According to Mahmoudi, for the years between 1985 and 1993 Florida's commercial catch averaged 22 to 23 million pounds, statewide. In 1994, just prior to the net ban, it dropped to 15 million pounds because of a closure on netting during weekends. In 1995, the year of the net ban, landings dropped to 5.6 million pounds. And a repeat, the following year. In 1997 it rebounded to 8.5 million. It's been between 8 and 9 million pounds ever since.
“They're mostly caught by commercial castnets,” says Mahmoudi. “Some seine operations continue in northwest Florida, but the nets can't be bigger than 500 square feet.”
Light spinning tackle makes for a fulfilling fight.
Interestingly, the price of mullet roe hasn't climbed much. Supply from Florida has dropped 60 percent from prior to the net ban. However, other factors have changed. North Carolina, Alabama and Louisiana now provide roe. When it peaked years ago, a 3- or 4-pound mullet full of red roe was worth $8 to $9. That was $2.25 a pound. Today roe is worth $1.60 or $1.70 at the peak of the season. Implementation of Florida's net ban coincided with a recession in the southeast Asian economy. People cut back on luxury items. Their economy has bounced back to some extent, but there is a lot of mullet production from other parts of the world. Especially aquaculture. Taiwan and some Mediterranean and African countries are exporting roe. That's a wide area. Striped mullet is pretty much a worldwide species stretching from 40 degrees north to 40 degrees south latitude. Many countries can produce mullet, but they're not as highly regarded as Florida mullet—because ours just taste better.
A combination of economic demand and production in other countries has kept the price of roe down. But the price of summer mullet for food fish has climbed in Florida, from around 25 cents up to perhaps 80 cents. So they're more valuable as a food fish here than ever before. It sounds like one can just about make a living, canepole fishing for mullet, if they have a food products license. There are more stressful ways to pay the bills these days, rather than sitting on the shore with a cane pole.
“The mullet life cycle is one of the most fascinating species,” Mahmoudi says. “During the spawning season from November through January, they school up before spawning offshore. They move offshore with the passage of a cold front. The dropping barometric pressure change affects the mullet as the norther nears, and they school up. When the cold front hits, they move offshore with the outgoing tide, often at night. They use that to reduce predation from gamefish.
“With silver mullet, when they spawn in winter, we believe the eggs get into the Gulf Stream,” he says. “They're transported north and may settle in the Carolinas, growing all the time. They settle in the bayous and estuaries and grow until the following September and October. As water temps drop there, they migrate south along the beach, massive schools of fingerlings. And then they settle in the St. Johns River and Indian River, along there, and spend the rest of their lives in Florida. Interestingly, they have never found silver mullet bigger than 9 months old in North Carolina. We believe they all leave and migrate to Florida.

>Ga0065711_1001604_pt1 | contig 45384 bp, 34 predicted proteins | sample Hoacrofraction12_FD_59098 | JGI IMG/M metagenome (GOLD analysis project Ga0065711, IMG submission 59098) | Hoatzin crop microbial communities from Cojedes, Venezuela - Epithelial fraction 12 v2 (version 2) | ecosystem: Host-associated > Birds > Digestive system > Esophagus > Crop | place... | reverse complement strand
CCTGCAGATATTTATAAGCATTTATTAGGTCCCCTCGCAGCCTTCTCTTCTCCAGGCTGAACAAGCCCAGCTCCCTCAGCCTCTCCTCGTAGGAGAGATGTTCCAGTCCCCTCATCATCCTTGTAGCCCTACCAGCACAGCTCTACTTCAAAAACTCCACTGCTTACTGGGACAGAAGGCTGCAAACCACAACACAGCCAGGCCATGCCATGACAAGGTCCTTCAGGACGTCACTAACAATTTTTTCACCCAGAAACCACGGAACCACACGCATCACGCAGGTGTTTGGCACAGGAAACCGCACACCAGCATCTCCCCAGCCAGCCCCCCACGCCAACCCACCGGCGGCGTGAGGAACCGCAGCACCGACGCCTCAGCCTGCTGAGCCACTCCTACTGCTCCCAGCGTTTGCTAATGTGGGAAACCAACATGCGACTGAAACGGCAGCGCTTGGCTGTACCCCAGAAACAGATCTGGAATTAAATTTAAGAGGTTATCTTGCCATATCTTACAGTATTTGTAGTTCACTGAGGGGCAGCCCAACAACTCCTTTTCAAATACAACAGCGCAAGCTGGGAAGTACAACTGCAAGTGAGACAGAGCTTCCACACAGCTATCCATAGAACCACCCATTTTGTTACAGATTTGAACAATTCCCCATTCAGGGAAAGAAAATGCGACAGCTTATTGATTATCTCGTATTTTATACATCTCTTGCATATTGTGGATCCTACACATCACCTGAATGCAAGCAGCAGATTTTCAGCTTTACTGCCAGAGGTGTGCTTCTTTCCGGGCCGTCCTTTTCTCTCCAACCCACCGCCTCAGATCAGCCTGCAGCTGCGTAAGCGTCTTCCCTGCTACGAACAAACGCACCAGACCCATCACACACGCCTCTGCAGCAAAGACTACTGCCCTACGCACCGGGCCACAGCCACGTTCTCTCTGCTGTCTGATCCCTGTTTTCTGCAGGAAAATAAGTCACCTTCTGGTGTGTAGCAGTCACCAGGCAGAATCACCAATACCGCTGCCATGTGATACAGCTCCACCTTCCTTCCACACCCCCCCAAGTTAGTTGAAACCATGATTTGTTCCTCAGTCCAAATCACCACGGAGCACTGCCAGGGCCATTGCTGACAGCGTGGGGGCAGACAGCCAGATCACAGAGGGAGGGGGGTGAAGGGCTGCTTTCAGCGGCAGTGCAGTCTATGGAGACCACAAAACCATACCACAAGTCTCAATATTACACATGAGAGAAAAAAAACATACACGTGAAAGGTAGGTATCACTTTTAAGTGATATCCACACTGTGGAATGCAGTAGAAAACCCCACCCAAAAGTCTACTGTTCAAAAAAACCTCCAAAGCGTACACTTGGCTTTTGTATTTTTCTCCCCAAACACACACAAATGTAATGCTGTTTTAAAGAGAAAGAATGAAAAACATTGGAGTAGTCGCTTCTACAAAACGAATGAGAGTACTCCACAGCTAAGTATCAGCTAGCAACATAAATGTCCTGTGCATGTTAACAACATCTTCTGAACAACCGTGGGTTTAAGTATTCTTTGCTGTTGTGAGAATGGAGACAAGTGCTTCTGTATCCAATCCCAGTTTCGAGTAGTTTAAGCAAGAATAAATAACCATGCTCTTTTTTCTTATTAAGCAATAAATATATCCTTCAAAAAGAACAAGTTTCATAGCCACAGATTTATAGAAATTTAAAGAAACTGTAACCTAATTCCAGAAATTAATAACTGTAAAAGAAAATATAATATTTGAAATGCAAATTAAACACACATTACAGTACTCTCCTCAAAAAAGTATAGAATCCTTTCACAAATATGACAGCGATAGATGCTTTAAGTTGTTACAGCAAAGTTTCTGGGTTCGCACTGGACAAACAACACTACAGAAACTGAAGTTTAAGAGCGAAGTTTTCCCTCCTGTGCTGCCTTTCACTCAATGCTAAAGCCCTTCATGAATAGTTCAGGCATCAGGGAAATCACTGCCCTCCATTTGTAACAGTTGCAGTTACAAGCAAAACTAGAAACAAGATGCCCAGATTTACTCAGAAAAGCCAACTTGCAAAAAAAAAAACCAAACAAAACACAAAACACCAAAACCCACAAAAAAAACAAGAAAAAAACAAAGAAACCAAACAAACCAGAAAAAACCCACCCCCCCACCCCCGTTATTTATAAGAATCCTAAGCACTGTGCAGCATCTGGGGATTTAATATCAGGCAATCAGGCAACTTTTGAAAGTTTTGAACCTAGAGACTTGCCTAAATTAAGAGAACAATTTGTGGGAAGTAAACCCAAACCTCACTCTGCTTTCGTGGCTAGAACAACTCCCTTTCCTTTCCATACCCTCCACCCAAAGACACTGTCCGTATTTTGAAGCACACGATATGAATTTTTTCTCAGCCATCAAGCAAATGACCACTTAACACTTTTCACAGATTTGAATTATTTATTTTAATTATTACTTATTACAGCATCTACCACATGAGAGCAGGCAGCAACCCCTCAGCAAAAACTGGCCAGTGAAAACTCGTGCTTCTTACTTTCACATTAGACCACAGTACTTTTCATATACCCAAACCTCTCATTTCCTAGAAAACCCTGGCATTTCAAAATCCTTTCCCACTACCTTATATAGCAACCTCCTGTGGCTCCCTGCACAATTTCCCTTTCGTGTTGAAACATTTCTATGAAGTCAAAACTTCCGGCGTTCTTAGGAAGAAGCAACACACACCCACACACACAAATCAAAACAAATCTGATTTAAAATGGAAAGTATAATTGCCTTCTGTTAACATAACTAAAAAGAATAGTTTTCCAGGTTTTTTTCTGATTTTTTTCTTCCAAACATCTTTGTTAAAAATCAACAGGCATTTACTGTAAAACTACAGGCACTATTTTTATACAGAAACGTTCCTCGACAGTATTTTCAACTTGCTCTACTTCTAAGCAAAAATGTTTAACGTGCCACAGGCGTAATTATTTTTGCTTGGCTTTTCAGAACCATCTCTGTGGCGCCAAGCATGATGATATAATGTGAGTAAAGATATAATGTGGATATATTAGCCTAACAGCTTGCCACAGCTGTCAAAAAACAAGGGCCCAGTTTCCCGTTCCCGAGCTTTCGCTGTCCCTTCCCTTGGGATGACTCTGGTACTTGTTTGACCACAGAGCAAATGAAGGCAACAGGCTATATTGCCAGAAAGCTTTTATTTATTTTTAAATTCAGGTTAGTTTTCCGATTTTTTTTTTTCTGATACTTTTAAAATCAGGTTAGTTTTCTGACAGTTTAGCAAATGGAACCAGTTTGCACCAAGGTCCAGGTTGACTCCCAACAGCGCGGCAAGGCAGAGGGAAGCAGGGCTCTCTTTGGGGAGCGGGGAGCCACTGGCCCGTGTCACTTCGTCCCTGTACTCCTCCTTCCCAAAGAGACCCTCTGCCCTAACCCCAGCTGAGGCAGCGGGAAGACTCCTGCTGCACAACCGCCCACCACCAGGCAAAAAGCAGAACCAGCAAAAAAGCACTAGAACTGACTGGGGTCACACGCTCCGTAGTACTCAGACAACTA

“Because these fish are herbivores, they really clean the system and convert it to fish protein—food for other predators. That's a very important role.”
For a box full of tasty mullet, buy a sack or two of chum. Not the usual kind, but 50-pound bags of Poultry Grower Finisher 15 percent in pellets only, according to veteran mullet-snatchers. Once the boat is anchored, mix a handful of chum firmly with water into the size of a baseball. Wind up like Nolan Ryan and pitch it a good ways out, far enough where the mullet won't know your boat is anchored nearby.
Next, rig up four or five No. 2 hooks under a very small cork. A small weight will keep the hooks in line, but won't submerge the float. Then, using a white plastic earthworm, bite off the thinnest sliver you can. Thread a piece on each hook. The effect underwater must look like a string of chum descending. Multiple spinning rods are set out, and the corks closely watched. Add more chum. When a cork suddenly lays on its side or disappears, grab the rod and tighten the line. It works on both mullet species, with the bigger stripes putting up a good fight.
Originally published in Florida Sportsman magazine, December 2009 print edition